The Roots of American Culture and Other Unsays, By Constance Rourke. Harcourt, Brace and Company. $.100. The Wind Blew from the Host: A Study in the Orientation of American Culture. By Ferner Nulin. Harper and Brothers. $3.00. Writers in Crisis: The American Novel Between Two Wars. By Maxwell Geismar. Houghton Mifflin Company. $.100.
The three books here reviewed belong to the growing number of works which seek to discover the patterns of American culture. Van Wyck Brooks pointed the way thirty years ago; Parrington showed what might be achieved by studying our literature against a dominant strain of American thought; Mumford, Hicks, Arvin, Winters, Matthiessen, Gabriel- to mention those who first come to mind—followed with illuminating syntheses devoted to particular areas and periods.
Among these explorers, none has done more significant work than Constance Rourke, whose death last year deprived us of her projected three-volume History of American Culture. Yet, as Mr. Brooks notes in his Preface to her “Roots of American Culture,” the essays in this posthumous volume, as well as the substance of her six earlier books, all support the thesis which was to have had its definitive expression in her may mm opus, Basing her argument on Herder’s contention (as she states it) that “the folk-arts [lay] a base for the fine arts in form, spirit, and expression, that folk-forms [are] the essential forms in any communal group,” Miss Rourke sought to reveal the vast riches of our folk-art and to show how it has molded and colored the more conscious art of the trained and literate.
Revolting against the “carrier” theory of culture, in vogue from the time John Fiske popularized it in studying the “transit of civilization” to America, she took her stand with the cultural anthropologists. She believed that though our culture has been steadily influenced from without, its center of growth—as with any distinctive culture—”is to be found within the social organism and is created by peculiar and irreducible social forces.” No particular trait of this culture can be fully appraised, moreover, until the whole cultural configuration is known.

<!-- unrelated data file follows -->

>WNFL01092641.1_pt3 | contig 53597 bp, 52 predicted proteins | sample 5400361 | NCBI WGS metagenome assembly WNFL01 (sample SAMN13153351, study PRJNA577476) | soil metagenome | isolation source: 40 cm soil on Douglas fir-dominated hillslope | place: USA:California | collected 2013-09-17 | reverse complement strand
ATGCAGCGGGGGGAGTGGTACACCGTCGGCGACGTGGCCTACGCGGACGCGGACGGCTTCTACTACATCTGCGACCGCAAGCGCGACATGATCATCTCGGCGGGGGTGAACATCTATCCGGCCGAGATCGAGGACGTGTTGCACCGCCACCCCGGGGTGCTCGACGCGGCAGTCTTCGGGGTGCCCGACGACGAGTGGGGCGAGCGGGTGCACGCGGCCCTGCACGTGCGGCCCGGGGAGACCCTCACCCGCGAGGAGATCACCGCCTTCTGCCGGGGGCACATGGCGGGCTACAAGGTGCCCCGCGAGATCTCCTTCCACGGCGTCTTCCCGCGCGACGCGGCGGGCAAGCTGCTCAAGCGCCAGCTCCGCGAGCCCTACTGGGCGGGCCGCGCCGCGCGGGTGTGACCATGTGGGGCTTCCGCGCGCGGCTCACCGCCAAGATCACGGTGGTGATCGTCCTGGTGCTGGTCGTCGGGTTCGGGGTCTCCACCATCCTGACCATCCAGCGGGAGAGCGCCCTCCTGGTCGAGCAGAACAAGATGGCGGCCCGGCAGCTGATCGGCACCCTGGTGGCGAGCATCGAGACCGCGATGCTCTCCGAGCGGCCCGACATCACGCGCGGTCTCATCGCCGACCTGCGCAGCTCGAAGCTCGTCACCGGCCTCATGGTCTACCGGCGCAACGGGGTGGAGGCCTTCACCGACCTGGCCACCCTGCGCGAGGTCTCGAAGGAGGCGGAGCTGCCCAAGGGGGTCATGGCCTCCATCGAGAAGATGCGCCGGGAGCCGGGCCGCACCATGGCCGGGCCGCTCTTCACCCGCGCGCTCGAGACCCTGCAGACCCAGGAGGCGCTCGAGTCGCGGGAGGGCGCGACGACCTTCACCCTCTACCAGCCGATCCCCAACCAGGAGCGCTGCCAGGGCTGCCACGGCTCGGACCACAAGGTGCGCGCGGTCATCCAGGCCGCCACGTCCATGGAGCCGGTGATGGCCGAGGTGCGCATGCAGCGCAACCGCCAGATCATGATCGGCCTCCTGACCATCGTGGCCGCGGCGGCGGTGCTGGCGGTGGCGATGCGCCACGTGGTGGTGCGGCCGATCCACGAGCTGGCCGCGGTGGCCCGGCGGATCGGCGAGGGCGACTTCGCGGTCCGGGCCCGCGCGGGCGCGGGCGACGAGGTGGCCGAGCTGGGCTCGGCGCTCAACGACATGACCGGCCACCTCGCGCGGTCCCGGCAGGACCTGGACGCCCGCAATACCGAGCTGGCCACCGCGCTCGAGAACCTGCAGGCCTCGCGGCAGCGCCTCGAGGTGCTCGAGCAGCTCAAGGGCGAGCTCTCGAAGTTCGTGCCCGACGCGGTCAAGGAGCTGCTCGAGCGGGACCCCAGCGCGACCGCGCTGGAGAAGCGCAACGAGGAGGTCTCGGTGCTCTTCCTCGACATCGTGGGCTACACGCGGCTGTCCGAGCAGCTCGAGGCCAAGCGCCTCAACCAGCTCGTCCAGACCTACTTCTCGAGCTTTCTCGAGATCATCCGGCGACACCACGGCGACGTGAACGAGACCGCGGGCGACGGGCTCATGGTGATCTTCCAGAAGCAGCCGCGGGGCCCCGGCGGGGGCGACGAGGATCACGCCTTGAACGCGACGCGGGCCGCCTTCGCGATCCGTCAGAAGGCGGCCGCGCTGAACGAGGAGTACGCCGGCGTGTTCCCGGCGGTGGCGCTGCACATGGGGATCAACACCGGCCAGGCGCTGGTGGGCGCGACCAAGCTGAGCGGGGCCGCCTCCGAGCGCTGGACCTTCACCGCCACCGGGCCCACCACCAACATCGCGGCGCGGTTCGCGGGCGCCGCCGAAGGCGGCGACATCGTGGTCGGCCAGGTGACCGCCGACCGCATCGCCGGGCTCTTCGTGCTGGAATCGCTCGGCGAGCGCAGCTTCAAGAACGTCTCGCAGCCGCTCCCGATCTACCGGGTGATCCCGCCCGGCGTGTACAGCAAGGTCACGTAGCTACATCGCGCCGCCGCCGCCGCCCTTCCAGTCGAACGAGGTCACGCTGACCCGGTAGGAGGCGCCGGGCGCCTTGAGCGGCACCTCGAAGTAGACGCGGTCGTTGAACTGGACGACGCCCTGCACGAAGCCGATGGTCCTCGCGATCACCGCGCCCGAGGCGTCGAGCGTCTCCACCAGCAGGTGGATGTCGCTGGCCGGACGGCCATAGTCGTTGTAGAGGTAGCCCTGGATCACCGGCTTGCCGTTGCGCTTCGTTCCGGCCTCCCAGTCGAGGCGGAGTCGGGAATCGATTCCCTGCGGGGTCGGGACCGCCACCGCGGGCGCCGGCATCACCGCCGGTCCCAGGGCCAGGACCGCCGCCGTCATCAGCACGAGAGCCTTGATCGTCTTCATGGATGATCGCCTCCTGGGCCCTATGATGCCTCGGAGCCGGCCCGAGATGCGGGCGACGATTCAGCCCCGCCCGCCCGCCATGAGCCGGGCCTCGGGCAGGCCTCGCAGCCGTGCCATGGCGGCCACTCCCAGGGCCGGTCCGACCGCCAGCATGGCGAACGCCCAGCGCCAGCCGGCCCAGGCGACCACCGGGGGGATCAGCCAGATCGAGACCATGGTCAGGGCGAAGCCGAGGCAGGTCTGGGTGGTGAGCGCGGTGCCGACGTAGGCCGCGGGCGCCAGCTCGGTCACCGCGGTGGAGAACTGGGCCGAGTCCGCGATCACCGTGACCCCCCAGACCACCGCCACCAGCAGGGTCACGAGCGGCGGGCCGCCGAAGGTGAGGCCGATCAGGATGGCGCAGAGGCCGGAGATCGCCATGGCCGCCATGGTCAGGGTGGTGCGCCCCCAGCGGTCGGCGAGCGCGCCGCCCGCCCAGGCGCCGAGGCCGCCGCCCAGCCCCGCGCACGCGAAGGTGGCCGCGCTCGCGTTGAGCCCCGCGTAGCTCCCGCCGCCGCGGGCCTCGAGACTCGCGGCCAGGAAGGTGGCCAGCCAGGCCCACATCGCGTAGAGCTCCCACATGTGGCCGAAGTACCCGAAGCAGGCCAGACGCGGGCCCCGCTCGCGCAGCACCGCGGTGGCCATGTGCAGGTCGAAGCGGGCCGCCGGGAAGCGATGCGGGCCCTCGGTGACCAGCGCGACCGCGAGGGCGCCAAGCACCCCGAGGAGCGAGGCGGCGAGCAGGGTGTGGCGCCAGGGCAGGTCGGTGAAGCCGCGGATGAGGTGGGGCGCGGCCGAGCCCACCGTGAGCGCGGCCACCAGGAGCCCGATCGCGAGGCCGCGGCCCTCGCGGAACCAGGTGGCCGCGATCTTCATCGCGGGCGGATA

To discover this configuration Miss Rourke penetrated many fascinating areas of folk life which were almost totally unregarded when she began her studies. Her purpose was to rescue the fast-perishing record of the unusual beginnings of the arts in America; primarily she was concerned to show what all this activity had meant in the life of the new country; how it shaped emotional patterns, defined sections, fused ethnic groups, gave us myths and folk-heroes, inclined us to believe in the functional purpose of art.
Of the eight essays which Mr. Brooks salvaged for this hook, the first, the title essay, and the last, “American Art: A Possible Future,” arc closely related. As the clearest formulation of Miss Rourke’s conclusions after thirty years of research, they may well serve as a program for future historians. Each of the other essays is useful in its own way. “A Note on Folklore” and “Traditions for a Negro Literature” show the writer’s commendably unsentimental approach to the study of folklore, her scorn of primitivists and antiquarians. “The Shakers,” written with sympathy and insight, demonstrates the value of her thesis and her method when put to work on a particular problem. “The Rise of Theatricals,” besides making sense of a subject which has hitherto yielded only dullness, contains the finest piece of writing in the book, a moving account of the career of the elder Booth.
In leaving Miss Rourke’s essays and entering Mr. Nuhn’s “The Wind Blew from the East,” we leave clarity behind. His intent was to write a book, the first of a three-volume study, about “the cultural effects of the great current of migration, east to west, which produced the New World out of the Old.” But a hundred other ideas about America crowd into his pages inopportunely. The first five chapters are usually within hailing distance of the central theme that Americans have followed their star to the West for work and money, action and democratic color, while they have gone back East for ease and grace and piety and aristocratic form. The next three chapters turn from intellectual history to literary criticism and examine—with acumen, one should add— the careers of Henry James, Henry Adams, and T. S. Eliot. (One guesses that the rest of the book was woven around this core of criticism.) The last chapter, “On New World Grounds,” has something to say about the new internationalism for which Americans must prepare.